Friday, July 8, 2011
The FDIC is reviewing allegations contained in 2010 complaints made in federal class-action lawsuits that question Discover's marketing of the monthly fee it charges for Payment Protection. In addition, a complaint filed by the Minnesota attorney general's office also takes issue with Discover concerning Payment Protection, as well as with other consumer protection-related services issued by Discover.
The fourth largest U.S. card brand said in its quarterly report that in June 2011 it reached tentative settlements in eight class-action lawsuits consolidated in the U.S. District Court for the Northern District of Illinois. "These class actions challenge the company's marketing practices with respect to its payment protection fee product to card members under various state laws and the Truth in Lending Act," Discover said in its report.
The suits allege Discover falsely advertises its payment protection program. "Discover sells payment protection through misleading statements, incomplete statements and misrepresentations," said the complaint, noting that the program is marketed to cardholders with "subprime" lines of credit.
"Discover manipulates the payment protection sales process by either 1) enrolling cardholders in Payment Protection without advance notice or consent by the cardholder, and 2) misrepresenting to cardholders that Payment Protection will 'Preserve your lifestyle – and protect your Discover Card payment history – when life's events disrupt your finances' by putting their account on hold during the benefit period," according to the complaint.
Payment Protection reportedly charges 89 cents for every $100 of cardholders' monthly account balances. The complaint noted that Discover asks no eligibility questions of the cardholders before enrollment and does not inform cardholders of its terms and conditions, such as exclusions and grounds for denial of service, until after they sign up for the plan.
"The Payment Protection claims process is so difficult, onerous and discretionary that, on information and belief, only 3-5 percent of premiums paid by cardholders are ever paid out as benefits," adds the complaint. "Cardholders who are denied benefits do not receive refunds of premiums paid." Discover's quarterly report said the company has reached a preliminary settlement of the class-action suits. The agreement is waiting for judicial approval before it will be finalized. No specifics of the agreement were released.
The lawsuit filed by Minnesota Attorney General Lori Swanson in December 2010 takes a more shotgun approach to its complaint. Swanson challenges Discover's marketing of not only Payment Protection, but also plans labeled Identity Theft Protection and Wallet Protection, as well as another service called Credit Score Tracker. In addition to the cost of Payment Protection, Identity Theft Protection and Wallet Protection cost $12.99 and $2.99 per month respectively, while Credit Score Tracker is $7.99 per month.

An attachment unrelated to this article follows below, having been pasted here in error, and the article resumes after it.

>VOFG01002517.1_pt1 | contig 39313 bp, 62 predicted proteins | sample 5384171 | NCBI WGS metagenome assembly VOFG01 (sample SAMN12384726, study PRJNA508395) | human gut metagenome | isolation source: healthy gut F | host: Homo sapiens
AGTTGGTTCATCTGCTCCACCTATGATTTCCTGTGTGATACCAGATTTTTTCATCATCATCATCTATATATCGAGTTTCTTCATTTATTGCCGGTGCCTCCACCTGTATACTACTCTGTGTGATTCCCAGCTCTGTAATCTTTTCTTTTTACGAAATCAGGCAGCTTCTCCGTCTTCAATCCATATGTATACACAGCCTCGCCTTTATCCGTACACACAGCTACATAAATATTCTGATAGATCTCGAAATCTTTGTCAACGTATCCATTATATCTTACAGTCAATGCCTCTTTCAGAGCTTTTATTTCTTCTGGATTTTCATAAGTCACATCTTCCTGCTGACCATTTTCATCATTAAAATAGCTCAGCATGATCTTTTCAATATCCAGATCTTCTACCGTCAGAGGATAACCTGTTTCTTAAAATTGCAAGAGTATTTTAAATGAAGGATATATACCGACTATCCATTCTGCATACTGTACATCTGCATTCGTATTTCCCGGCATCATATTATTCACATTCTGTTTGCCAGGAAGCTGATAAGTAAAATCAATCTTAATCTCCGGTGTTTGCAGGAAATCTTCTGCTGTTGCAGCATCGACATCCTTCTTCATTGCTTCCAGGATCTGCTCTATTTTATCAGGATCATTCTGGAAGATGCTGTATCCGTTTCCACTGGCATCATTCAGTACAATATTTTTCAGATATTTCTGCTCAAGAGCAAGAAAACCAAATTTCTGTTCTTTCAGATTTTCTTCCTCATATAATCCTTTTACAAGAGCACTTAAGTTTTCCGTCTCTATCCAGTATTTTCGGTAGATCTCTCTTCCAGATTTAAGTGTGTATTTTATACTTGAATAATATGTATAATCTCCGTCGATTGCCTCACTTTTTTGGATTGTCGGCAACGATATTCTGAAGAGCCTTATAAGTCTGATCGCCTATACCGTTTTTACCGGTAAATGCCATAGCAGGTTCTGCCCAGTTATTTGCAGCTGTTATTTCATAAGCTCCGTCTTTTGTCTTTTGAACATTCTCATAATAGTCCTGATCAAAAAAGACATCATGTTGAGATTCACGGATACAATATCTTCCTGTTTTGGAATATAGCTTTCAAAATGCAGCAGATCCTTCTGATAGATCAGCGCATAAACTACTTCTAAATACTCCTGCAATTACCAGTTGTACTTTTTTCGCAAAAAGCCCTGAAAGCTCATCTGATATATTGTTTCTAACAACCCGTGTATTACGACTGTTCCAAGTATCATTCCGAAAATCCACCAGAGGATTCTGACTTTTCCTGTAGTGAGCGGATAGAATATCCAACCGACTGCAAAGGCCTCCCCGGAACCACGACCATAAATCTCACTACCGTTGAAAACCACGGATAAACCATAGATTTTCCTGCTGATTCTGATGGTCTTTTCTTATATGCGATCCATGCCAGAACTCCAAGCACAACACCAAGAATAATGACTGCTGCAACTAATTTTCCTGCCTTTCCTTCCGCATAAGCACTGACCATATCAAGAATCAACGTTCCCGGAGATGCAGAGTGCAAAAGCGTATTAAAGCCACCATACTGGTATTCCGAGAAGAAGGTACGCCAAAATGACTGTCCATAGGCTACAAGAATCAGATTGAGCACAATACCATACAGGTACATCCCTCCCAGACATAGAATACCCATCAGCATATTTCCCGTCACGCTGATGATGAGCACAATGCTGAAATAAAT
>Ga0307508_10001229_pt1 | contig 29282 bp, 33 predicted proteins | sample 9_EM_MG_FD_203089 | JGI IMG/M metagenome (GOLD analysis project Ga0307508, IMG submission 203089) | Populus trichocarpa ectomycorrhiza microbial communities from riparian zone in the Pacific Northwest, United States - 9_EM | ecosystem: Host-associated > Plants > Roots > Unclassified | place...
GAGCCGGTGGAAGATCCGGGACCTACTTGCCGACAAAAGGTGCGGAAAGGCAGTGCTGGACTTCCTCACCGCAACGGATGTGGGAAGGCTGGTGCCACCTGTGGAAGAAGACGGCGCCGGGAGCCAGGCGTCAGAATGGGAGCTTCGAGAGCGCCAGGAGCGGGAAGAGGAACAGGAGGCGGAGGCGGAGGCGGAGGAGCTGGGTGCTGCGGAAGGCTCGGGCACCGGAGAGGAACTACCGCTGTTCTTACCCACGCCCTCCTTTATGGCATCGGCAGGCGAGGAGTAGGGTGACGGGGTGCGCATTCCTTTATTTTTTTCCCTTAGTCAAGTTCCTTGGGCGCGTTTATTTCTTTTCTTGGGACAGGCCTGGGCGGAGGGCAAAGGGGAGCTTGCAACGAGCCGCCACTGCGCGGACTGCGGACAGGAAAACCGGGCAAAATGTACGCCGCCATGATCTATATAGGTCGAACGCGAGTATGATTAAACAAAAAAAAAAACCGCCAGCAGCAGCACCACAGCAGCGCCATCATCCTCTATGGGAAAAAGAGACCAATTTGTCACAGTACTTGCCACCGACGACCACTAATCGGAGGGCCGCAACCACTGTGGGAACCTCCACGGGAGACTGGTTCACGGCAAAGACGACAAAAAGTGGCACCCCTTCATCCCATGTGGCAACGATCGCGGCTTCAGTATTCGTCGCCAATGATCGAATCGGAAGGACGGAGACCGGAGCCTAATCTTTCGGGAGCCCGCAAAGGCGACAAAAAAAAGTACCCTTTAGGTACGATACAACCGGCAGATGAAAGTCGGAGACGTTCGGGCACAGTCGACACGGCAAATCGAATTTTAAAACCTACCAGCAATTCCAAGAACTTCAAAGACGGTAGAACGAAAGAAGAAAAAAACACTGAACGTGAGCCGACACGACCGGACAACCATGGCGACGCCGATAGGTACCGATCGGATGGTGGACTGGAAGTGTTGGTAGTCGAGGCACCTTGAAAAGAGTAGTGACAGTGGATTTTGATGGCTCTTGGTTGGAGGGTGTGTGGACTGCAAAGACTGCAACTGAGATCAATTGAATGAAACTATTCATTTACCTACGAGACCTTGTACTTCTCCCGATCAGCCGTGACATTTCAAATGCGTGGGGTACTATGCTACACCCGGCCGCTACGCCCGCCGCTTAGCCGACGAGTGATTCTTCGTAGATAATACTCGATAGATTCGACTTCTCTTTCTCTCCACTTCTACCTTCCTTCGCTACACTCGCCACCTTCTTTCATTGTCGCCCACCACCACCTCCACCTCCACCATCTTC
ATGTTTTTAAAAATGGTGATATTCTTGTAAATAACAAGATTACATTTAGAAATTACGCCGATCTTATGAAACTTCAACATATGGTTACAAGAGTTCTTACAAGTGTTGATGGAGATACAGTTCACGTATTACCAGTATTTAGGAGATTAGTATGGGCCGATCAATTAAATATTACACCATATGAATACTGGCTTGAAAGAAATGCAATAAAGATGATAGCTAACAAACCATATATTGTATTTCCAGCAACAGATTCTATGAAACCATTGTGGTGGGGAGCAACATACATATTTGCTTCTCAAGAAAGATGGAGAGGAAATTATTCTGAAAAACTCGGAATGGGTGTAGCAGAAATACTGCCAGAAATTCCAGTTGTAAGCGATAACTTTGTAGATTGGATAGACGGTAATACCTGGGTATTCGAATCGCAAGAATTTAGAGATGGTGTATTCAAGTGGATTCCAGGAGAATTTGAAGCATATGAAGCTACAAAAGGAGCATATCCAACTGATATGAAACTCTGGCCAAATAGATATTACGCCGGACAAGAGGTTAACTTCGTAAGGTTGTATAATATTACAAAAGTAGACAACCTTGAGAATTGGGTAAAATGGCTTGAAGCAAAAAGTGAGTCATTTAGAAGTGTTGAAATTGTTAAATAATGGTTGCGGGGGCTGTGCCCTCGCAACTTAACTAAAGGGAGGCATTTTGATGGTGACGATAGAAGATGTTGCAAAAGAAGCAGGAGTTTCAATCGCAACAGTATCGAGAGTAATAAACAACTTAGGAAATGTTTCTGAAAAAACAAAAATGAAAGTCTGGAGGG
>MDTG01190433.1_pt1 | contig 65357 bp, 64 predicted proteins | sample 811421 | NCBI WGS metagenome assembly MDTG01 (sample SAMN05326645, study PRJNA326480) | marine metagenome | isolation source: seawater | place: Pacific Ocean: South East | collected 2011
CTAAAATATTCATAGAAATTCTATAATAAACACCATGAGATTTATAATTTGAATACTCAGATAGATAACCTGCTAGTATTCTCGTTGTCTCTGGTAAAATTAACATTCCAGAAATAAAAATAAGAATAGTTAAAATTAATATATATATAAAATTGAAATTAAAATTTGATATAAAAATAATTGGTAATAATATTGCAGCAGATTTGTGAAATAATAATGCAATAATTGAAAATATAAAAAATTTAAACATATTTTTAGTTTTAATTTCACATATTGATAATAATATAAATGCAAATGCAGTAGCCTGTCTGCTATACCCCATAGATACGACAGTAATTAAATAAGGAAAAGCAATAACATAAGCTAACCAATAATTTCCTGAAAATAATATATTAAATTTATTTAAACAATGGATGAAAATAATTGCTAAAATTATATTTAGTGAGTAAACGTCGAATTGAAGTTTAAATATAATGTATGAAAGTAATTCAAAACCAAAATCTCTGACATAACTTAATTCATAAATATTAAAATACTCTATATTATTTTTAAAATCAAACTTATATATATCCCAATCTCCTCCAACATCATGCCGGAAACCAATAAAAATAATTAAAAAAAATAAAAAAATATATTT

On an annualized basis, a consumer with a $5,000 monthly credit card balance would be charged $534 for Payment Protection, according to the attorney general. Furthermore, Swanson quoted Discover's 2009 annual report that said the card brand received $295 million that year from customers enrolled in fee-based products programs – an 18 percent increase from 2008.
According to the complaint, Payment Protection is similar to credit insurance in that it purports to protect the borrower from defaulting if an unanticipated event disrupts the borrower's source of income. "But unlike credit insurance, Payment Protection does not actually make monthly payments as they come due each month," the complaint said. "Instead, Payment Protection only suspends the borrower's obligation to make monthly payments temporarily."
Other Discover products – Credit Score Tracker, Identity Theft Protection and Wallet Protection – charge unnecessary fees, according to the attorney general's complaint. Swanson also takes Discover to task over what she calls the card brand's "aggressive and deceptive" telemarketing practices to get cardholders to enroll in these programs.
Many customers do not understand what, or even if, they signed up for one of the programs, the attorney general alleges, and Discover does not refund payments after consumers discover they are in programs they either didn't want or never authorized. Swanson accuses Discover of lying to consumers by telling them they enrolled in programs that customers never agreed to enter.
"Discover is in a position to do this because, unlike a typical telemarketer, it is the consumer's credit card company and already has their credit card number," the complaint asserts.
Discover admits in its quarterly report that the FDIC investigation could result in an enforcement action. But the card brand promised in the report it will "vigorously defend all claims asserted against it."
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